Family functioning in the context of chronic illness in women: A Korean study

Document Type


Date of Original Version



The aims of this study were to clarify the concept of family functioning in the context of a female family member's chronic illness, and to describe the processes by which the housewife copes with the situation. The study applied the hybrid model of concept development, which consists of three phases: theoretical, empirical, and analytic. In the theoretical phase, a working definition of family functioning was established and the dimensions of family functioning and subconcepts were identified through an extensive review of the literature. In the empirical phase, in-depth interviews with members of six normal families and seven families in which the housewife had a long-term diagnosis of rheumatoid arthritis were carried out in order to gain descriptions of family functioning in both contexts, and to assess how the housewife coped with her illness in relation to family functioning. The final analytic phase identified the differences and similarities in family functioning between the normal family and family with a chronically ill housewife. A refined definition of family functioning emerged that identified the concept in terms of a complex set of functional dimensions comprising affective, structural, control, cognitive, and external relationships. The data revealed that family functioning is dynamically changed when the housewife becomes ill with a chronic disease. Three types of adaptation process were identified by which the housewives adapted to family functioning in the context of their chronic illnesses: negotiated, self-accommodating, and separated-enduring. The implications of these findings for research and nursing practice are discussed. © 2002 Published by Elsevier Science Ltd.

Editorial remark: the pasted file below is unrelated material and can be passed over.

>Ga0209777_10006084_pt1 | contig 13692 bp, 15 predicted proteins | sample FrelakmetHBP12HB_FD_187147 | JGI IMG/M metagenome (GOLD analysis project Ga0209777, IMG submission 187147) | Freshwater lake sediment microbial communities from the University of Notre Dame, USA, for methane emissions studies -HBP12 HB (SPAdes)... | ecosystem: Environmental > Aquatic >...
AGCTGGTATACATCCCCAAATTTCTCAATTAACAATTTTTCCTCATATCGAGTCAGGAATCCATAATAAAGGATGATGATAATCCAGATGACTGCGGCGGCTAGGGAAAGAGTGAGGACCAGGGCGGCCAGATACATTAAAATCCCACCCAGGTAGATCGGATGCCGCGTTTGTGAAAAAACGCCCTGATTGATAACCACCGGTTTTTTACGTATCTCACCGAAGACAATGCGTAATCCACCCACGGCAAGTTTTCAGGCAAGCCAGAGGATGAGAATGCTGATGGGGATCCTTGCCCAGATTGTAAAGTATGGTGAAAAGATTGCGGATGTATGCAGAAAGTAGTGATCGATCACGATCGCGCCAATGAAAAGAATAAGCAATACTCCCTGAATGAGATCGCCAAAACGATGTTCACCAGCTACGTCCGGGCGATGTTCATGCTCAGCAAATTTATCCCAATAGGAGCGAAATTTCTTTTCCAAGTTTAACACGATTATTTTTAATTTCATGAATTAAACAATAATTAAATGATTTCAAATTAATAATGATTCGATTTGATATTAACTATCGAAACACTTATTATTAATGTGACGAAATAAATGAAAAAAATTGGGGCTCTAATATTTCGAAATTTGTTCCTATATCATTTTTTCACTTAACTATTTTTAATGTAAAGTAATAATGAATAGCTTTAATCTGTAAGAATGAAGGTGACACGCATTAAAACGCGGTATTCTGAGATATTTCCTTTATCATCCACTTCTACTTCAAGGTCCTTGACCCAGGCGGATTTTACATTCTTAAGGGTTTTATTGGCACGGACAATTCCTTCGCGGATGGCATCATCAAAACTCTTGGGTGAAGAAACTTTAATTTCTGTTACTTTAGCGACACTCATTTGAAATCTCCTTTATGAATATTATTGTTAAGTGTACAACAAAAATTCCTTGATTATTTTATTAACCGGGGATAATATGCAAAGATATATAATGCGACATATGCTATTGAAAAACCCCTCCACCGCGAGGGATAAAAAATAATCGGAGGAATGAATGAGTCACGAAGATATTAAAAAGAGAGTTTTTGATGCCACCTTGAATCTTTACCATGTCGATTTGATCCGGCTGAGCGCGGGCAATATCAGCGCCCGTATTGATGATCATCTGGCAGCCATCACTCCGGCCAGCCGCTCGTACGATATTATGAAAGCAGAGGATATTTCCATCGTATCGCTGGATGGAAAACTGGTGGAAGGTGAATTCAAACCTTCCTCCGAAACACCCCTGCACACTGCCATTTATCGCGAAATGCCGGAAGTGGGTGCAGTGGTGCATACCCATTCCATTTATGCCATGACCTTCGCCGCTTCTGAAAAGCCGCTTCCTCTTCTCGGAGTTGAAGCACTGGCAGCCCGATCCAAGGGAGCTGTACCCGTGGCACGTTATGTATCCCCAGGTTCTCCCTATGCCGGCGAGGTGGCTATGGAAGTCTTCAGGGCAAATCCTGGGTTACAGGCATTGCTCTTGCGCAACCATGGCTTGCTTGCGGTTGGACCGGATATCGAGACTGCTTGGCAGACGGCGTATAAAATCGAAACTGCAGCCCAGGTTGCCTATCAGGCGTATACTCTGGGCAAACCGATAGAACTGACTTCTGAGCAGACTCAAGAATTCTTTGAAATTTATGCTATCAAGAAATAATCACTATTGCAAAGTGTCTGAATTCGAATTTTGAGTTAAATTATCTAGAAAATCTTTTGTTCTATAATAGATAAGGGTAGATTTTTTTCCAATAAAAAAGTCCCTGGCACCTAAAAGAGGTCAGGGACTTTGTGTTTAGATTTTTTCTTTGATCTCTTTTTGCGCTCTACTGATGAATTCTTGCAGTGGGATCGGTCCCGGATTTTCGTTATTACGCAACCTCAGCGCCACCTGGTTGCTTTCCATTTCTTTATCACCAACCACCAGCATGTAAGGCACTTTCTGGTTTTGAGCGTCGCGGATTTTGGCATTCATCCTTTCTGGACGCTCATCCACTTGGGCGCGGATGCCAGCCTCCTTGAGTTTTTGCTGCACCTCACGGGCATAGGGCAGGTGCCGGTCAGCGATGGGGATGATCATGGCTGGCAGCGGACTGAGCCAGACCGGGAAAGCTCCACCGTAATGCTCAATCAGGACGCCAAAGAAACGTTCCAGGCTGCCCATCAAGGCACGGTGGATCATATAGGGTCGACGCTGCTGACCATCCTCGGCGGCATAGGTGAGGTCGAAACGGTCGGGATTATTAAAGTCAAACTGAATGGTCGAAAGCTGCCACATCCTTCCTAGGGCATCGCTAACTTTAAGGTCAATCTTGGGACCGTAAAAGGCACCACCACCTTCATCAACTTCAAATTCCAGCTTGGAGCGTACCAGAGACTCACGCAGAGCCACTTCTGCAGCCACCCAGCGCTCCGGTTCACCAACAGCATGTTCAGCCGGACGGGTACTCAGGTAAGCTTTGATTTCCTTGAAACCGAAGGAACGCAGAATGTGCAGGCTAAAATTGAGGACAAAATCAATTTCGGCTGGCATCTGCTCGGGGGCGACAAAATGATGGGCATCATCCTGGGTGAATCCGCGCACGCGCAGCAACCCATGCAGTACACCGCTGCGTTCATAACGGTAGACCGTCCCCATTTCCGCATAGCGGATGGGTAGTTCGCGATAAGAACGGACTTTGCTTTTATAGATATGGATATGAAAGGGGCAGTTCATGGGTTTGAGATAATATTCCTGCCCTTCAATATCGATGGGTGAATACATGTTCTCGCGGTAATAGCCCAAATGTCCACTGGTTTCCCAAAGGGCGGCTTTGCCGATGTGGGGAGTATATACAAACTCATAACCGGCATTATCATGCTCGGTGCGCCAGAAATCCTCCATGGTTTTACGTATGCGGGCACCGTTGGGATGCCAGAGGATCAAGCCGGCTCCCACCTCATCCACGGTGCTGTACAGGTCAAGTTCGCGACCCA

Publication Title, e.g., Journal

International Journal of Nursing Studies